Hong Kong's Banks, Awash in Money, May Ignore Fed's Cue on Rates

  • Interbank funds reached record HK$426 billion last month
  • Federal policymakers to decide on rate increase this week

A Fed Rate Hike Isn't Good News for Everyone

Hong Kong’s lenders are awash with near-record levels of interbank funds, giving them scope to resist the immediate need to pass on any interest-rate increase by the city’s de facto central bank and the U.S. Federal Reserve this week.

China’s yuan devaluation in August helped drive the aggregate balance of funds in Hong Kong’s banking system to HK$426 billion ($55 billion) on Nov. 4, the highest level since at least 1997. While that measure had fallen to HK$391 billion as of Tuesday, Australia & New Zealand Banking Group Ltd. estimates that’s more than enough for banks including HSBC Holdings Plc to conduct day-to-day lending operations until early next year before they have to react to higher interbank funding costs.

That gives the banks leeway to avoid boosting rates at a time when China’s slowing economy is hurting corporate credit growth, and more onerous home-loan requirements in Hong Kong are curbing mortgages. The finance industry is monitoring this week’s Fed policy meeting for what is widely expected to be the U.S. central bank’s first rate increase since 2006 -- a move likely to be echoed soon after by the Hong Kong Monetary Authority.

“The strong liquidity now will keep banks from raising rates anytime soon,” said Ryan Lam, Hong Kong-based head of research at Shanghai Commercial Bank Ltd. “There will only be room for the banks to raise rates when the balance is tight, however, it’s not likely to happen for the time being because loan demand is rather weak.”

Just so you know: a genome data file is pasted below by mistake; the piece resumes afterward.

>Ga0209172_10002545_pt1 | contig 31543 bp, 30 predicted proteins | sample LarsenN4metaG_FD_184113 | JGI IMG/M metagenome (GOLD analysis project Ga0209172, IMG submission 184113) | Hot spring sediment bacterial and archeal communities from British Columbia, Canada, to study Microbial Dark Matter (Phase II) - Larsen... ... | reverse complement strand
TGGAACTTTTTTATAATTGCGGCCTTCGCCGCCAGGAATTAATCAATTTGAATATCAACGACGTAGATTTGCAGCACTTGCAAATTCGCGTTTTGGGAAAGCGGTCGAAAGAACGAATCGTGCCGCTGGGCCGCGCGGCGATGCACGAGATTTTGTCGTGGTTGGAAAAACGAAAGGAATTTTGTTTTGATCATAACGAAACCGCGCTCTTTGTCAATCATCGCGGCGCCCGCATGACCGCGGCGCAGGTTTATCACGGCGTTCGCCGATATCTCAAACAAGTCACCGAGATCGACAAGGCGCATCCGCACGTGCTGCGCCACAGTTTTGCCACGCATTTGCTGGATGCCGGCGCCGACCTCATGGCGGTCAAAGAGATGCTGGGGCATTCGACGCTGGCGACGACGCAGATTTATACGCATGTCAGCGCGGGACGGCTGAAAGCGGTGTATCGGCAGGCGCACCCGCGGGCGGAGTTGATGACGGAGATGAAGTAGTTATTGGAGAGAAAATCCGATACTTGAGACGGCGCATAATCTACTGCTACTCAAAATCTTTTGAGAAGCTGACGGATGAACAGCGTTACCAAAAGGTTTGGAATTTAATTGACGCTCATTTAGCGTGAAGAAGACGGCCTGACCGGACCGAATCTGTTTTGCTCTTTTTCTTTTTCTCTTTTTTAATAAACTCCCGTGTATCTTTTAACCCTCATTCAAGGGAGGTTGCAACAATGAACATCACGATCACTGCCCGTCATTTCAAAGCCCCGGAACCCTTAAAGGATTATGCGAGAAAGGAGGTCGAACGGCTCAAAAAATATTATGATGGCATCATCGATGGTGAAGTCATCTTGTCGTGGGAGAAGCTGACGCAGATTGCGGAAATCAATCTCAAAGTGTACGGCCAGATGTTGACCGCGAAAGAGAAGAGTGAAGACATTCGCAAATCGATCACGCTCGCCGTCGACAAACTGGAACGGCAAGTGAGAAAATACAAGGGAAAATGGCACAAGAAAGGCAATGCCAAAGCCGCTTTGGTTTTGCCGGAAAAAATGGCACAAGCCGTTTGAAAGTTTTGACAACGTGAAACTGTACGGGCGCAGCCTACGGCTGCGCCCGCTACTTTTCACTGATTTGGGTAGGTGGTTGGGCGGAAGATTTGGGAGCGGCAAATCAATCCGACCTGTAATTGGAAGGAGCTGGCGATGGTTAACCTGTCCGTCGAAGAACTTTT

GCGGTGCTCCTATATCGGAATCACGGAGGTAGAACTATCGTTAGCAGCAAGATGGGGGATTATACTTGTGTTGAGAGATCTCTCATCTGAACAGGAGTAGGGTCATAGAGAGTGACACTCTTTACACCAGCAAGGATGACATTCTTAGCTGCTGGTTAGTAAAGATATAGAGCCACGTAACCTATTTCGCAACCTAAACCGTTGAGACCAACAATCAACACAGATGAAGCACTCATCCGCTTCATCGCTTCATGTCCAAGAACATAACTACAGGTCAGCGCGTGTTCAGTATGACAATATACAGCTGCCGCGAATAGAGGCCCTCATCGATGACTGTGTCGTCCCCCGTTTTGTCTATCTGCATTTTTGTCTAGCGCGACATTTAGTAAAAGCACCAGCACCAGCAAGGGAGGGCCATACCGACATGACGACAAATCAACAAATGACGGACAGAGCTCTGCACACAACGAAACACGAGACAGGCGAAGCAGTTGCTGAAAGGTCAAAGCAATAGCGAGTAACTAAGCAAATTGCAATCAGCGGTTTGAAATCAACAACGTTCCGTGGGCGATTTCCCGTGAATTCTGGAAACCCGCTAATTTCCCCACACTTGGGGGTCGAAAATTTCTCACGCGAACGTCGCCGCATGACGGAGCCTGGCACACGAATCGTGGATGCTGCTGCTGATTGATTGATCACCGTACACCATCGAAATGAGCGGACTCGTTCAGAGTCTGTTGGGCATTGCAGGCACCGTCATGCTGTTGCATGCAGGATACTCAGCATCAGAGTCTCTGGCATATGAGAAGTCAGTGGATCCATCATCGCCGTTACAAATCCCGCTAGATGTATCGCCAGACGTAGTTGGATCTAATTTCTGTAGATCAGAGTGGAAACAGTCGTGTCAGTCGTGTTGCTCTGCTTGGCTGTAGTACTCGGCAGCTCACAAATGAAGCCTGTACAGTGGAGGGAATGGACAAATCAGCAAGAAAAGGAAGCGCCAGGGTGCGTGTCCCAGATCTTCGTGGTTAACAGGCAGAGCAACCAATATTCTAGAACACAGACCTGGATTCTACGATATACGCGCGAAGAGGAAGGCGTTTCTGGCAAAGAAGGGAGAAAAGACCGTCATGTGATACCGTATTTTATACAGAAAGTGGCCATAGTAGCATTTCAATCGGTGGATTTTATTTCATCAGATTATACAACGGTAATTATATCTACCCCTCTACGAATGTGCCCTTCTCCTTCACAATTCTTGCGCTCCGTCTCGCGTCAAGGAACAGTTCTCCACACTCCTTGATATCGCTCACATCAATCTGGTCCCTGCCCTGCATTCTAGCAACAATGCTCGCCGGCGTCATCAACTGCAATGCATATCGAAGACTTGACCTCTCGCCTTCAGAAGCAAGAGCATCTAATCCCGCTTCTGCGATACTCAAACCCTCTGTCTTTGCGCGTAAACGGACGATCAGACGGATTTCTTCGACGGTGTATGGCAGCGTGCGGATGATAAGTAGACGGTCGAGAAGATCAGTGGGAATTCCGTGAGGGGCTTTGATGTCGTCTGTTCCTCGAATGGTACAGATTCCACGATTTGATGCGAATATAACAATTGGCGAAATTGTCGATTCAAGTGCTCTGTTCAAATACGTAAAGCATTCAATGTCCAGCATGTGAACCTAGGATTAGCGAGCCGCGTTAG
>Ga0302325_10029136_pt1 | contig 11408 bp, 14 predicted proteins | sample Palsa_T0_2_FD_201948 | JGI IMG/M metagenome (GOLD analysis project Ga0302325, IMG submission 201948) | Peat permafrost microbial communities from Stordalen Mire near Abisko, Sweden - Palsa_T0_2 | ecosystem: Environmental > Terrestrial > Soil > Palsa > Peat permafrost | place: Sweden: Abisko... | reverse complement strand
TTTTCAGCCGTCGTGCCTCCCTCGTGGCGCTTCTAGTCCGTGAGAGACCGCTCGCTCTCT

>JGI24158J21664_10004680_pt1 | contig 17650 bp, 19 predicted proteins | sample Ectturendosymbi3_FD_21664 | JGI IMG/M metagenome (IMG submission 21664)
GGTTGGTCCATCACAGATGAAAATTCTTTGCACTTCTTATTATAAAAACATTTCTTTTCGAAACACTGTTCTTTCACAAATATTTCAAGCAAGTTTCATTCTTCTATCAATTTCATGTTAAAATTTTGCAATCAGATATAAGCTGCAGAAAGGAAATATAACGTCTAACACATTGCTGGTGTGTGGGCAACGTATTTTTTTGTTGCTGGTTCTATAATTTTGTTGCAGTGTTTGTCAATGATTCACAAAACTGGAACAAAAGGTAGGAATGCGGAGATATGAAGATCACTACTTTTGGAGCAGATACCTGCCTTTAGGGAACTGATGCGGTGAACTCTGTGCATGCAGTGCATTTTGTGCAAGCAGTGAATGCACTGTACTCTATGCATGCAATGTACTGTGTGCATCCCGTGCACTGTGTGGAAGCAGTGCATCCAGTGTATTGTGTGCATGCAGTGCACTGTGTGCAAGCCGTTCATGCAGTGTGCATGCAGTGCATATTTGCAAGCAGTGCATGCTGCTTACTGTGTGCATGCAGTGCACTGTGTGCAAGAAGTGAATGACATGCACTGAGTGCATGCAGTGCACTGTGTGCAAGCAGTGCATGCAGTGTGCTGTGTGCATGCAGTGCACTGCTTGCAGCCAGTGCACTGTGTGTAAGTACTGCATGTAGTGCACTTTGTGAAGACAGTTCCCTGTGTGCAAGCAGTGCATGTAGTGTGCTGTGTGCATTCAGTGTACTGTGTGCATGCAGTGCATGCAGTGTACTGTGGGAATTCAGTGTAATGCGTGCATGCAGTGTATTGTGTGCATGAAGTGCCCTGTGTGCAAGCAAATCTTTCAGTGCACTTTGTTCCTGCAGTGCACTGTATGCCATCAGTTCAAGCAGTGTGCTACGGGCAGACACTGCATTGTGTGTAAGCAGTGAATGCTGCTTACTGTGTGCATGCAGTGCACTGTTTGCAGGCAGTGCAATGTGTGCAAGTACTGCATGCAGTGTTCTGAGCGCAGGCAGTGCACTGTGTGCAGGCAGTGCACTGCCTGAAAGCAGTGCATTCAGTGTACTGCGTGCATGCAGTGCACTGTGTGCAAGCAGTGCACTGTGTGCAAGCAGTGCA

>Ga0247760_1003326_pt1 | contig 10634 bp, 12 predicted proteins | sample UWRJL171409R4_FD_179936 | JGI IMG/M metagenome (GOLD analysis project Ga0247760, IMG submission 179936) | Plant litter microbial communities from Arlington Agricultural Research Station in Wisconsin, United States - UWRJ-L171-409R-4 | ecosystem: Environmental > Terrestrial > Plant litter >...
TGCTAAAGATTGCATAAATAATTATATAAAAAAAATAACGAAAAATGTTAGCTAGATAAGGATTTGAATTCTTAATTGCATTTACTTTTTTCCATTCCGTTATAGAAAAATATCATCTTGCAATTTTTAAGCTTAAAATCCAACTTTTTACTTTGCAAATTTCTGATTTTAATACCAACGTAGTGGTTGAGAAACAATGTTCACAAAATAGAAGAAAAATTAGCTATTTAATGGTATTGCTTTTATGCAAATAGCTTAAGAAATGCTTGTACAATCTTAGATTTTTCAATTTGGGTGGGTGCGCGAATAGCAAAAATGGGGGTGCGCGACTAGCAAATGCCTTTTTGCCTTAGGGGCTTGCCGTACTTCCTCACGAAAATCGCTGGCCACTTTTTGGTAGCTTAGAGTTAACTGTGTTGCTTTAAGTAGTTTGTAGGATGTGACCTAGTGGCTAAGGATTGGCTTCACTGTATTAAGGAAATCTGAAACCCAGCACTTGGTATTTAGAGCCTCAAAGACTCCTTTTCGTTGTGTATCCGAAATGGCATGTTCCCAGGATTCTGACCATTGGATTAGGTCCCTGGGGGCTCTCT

Gareth Hewett, a Hong Kong-based spokesman for HSBC, declined to comment ahead of any decision by the Fed. For rival Standard Chartered Plc, a spokeswoman in Hong Kong said the bank “believes there is no imminence” for lenders to adjust their prime rates should the U.S. central bank boost its borrowing costs.

China Loans

Total outstanding loans declined for a fourth straight month in October to HK$7.48 trillion, according to HKMA data. Loan growth for 2015 may match or be weaker than the 6.6 percent annualized increase achieved from January to August, HKMA Chief Executive Norman Chan said in October. That’s almost half 2014’s 12.7 percent expansion.

Hang Seng Bank Ltd., a HSBC unit, said in August it’s cautious on the outlook for China’s credit environment. Hong Kong banks’ mainland-related loans represented almost 16 percent of total assets by the end of June, according to a report by the HKMA in September.

Meanwhile, mortgage approvals in October dropped 19 percent from a month earlier, the fourth straight decline, HKMA data show. Amid stricter regulations and slowing demand, main mortgage lenders BOC Hong Kong Holdings Ltd., HSBC and Hang Seng Bank face competition from developers such as Cheung Kong Property Holdings Ltd. that offer their own financing and stamp-tax rebates.

Lenders are “are under pressure to keep mortgage rates low,” said Raymond Yeung, an ANZ economist in Hong Kong. “Banks aren’t only facing competition from their peers, but also from developers and money lenders.”

Yuan Devaluation

Hong Kong’s aggregate balance represents the funding available in the interbank system for settling transactions among the banks themselves or with the HKMA. That balance swelled by HK$96 billion since Sept. 1 after China’s currency devaluation sparked conversions of yuan into Hong Kong dollars. That in turn prompted the HKMA to buy U.S. dollars to protect the city’s exchange-rate system, which is linked to the greenback and Fed monetary policy.

The higher liquidity dragged the three-month Hong Kong Interbank Offered Rate down to a one-year low of 0.37 percent on Nov. 25, data from the city’s Treasury Markets Association show. The rate was at 0.39 percent on Wednesday.

Banks have enough funding to delay rate increases for two to three months, according to UOB-Kay Hian Holdings Ltd. analyst Edmond Law. They will still have to raise their rates at some point as the aggregate balance falls amid outflows of capital from the city into U.S. dollars after the Fed’s lift-off begins, he said. HSBC’s best lending rate was last cut by 25 basis points in November 2008 to its current level of 5 percent.

“They will eventually have to increase their interest rates,” said Law, who’s based in Hong Kong. “It’s only a matter of time.”

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